Our Lady of Walls

Drifter massacred locusts

I’ve just rung the Pope to report this Marian vision, drifting across a nearby wall in low autumn sunshine. I think it’s a whole lot more convincing than the Rev Andrew Nutter’s 1994 Our Lady of Yankalilla because it uses natural lighting and thus appears only in certain seasons, reaffirming religion’s role in keeping time ticking along.

The statue is, of course, Barcelona’s Nostra Senyora de la Mercè, on top of the eponymous basilica. This is the lady who, according to the council, encouraged Jaume I and his mates to go off and kill some Moors in the thirteenth century and then reappeared conveniently in the seventeenth to slaughter a plague of locusts. (Locusts were often seen as mini-dragons, and the Moors were popularly supposed to have left behind dragons when they headed south, but I don’t know if there is a connection.)

However, the interesting bit is always what the council doesn’t tell you. A book (which someone appears to have walked off with) notes that the statue is a relic of the dictatorship: it seems that after the war the authorities thought they’d kill a number of locusts with one cast, carted off bronzes of nationalist and socialist leaders from the Ciutadella park, and converted them into one big bad mother of a vulture-virgin. And she’s still there, being crapped on by the pigeons.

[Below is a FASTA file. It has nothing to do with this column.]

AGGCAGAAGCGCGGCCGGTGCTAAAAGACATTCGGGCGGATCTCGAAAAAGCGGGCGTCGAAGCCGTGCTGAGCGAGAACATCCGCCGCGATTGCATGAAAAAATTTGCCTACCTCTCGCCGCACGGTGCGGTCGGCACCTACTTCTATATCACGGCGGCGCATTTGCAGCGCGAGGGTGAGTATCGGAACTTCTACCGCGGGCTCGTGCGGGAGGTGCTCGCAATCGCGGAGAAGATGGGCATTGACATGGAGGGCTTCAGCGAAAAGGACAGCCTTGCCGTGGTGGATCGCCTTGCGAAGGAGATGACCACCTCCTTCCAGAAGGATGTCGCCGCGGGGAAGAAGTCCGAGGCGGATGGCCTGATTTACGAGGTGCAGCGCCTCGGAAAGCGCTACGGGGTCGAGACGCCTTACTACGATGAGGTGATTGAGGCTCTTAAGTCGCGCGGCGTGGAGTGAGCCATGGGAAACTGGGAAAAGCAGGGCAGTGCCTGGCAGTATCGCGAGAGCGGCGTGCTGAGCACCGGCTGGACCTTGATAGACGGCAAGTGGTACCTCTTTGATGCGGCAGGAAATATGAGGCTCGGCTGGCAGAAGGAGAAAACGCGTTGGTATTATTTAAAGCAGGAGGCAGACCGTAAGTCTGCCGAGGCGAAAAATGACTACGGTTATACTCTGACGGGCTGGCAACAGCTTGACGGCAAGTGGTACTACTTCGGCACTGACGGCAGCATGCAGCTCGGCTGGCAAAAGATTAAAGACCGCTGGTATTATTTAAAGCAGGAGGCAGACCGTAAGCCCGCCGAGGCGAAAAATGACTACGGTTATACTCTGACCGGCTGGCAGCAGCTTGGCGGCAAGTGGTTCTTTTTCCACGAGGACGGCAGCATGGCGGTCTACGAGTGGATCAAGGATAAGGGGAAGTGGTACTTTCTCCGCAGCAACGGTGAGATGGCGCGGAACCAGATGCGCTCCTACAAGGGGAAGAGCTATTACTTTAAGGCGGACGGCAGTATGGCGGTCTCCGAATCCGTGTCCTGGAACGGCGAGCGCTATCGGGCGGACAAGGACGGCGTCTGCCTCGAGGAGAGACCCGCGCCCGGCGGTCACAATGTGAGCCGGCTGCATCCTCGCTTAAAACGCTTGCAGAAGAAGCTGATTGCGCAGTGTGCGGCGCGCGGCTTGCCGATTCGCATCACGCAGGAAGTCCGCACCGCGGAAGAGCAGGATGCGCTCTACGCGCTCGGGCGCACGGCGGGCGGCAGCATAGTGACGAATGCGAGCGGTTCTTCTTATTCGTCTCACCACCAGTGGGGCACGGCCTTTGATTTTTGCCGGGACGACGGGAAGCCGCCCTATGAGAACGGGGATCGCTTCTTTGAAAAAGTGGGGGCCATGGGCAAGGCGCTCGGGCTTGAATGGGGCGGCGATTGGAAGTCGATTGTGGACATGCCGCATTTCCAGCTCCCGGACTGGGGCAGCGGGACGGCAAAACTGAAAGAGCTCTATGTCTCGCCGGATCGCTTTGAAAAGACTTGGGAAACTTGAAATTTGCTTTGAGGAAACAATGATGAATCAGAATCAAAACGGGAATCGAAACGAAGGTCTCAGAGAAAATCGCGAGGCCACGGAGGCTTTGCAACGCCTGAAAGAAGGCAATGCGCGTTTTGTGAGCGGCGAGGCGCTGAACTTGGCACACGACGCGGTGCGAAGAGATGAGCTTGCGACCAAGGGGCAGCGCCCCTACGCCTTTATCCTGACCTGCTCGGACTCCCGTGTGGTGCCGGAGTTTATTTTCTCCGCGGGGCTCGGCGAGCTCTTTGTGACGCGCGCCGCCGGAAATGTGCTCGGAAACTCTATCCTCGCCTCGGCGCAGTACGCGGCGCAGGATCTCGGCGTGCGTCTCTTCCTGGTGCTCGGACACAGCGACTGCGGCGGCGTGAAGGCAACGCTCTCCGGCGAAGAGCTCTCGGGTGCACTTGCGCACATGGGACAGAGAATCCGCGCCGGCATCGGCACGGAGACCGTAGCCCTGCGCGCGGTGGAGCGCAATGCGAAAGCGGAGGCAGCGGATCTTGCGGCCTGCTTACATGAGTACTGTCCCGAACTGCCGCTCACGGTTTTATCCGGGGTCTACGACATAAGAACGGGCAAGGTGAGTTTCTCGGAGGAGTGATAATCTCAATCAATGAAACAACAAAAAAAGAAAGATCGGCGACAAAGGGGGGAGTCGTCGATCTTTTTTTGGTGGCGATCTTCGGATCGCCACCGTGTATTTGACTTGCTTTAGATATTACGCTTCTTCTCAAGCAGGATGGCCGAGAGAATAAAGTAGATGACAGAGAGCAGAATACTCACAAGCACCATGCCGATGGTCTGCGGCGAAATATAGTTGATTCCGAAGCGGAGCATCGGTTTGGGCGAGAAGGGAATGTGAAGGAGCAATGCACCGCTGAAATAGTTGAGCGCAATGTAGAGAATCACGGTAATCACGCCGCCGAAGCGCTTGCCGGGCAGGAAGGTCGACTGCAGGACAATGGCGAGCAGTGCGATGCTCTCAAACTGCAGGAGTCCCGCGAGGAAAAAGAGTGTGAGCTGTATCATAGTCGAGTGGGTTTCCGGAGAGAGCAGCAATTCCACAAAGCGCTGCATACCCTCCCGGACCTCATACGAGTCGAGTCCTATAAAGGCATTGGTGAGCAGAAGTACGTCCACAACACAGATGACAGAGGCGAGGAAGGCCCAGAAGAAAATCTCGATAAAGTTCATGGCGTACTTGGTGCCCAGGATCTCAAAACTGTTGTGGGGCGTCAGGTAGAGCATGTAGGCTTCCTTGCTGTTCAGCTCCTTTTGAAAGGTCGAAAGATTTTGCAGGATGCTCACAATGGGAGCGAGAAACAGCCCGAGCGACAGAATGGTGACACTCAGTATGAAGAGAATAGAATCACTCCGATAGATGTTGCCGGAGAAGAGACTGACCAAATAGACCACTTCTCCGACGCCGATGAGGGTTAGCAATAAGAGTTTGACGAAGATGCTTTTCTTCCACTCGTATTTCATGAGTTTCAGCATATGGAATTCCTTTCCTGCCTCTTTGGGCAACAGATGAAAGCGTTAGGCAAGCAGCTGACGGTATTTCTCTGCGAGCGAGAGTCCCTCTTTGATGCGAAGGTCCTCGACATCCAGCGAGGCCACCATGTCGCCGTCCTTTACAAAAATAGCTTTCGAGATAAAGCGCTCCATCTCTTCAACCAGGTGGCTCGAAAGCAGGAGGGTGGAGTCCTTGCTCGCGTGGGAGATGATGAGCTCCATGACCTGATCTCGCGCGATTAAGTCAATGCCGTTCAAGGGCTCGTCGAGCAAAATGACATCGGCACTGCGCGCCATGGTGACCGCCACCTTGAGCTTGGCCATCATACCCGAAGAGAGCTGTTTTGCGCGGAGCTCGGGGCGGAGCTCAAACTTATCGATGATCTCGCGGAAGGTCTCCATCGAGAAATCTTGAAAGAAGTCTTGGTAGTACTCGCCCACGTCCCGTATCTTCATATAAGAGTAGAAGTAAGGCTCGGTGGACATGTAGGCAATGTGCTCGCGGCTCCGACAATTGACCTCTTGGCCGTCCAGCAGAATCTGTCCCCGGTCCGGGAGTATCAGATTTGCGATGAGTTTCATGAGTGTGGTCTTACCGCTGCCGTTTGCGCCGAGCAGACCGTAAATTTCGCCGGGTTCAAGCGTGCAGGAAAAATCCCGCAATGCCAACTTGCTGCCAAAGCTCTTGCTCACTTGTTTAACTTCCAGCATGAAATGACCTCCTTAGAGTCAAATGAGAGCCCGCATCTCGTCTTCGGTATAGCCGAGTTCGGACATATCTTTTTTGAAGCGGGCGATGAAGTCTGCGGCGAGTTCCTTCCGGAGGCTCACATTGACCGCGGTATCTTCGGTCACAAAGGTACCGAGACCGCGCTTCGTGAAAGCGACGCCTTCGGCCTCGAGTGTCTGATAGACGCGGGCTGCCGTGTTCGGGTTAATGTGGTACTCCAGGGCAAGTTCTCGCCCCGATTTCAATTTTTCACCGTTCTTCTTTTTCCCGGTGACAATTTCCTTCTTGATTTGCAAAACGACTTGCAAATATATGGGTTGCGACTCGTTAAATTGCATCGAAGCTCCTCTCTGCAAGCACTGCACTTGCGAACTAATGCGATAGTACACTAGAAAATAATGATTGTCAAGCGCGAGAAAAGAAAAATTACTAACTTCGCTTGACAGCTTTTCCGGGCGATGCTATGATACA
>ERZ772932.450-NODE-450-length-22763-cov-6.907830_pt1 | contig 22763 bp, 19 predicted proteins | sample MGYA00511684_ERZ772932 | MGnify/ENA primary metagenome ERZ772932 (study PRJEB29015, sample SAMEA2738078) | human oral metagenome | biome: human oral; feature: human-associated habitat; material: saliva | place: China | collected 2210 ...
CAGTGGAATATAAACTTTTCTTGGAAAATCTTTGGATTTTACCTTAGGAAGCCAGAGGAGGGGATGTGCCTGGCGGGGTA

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  1. Fr Andrew Notere (one website spells it Nutter, which was his original name before it was changed)…Hmmm I wonder why he changed his name?

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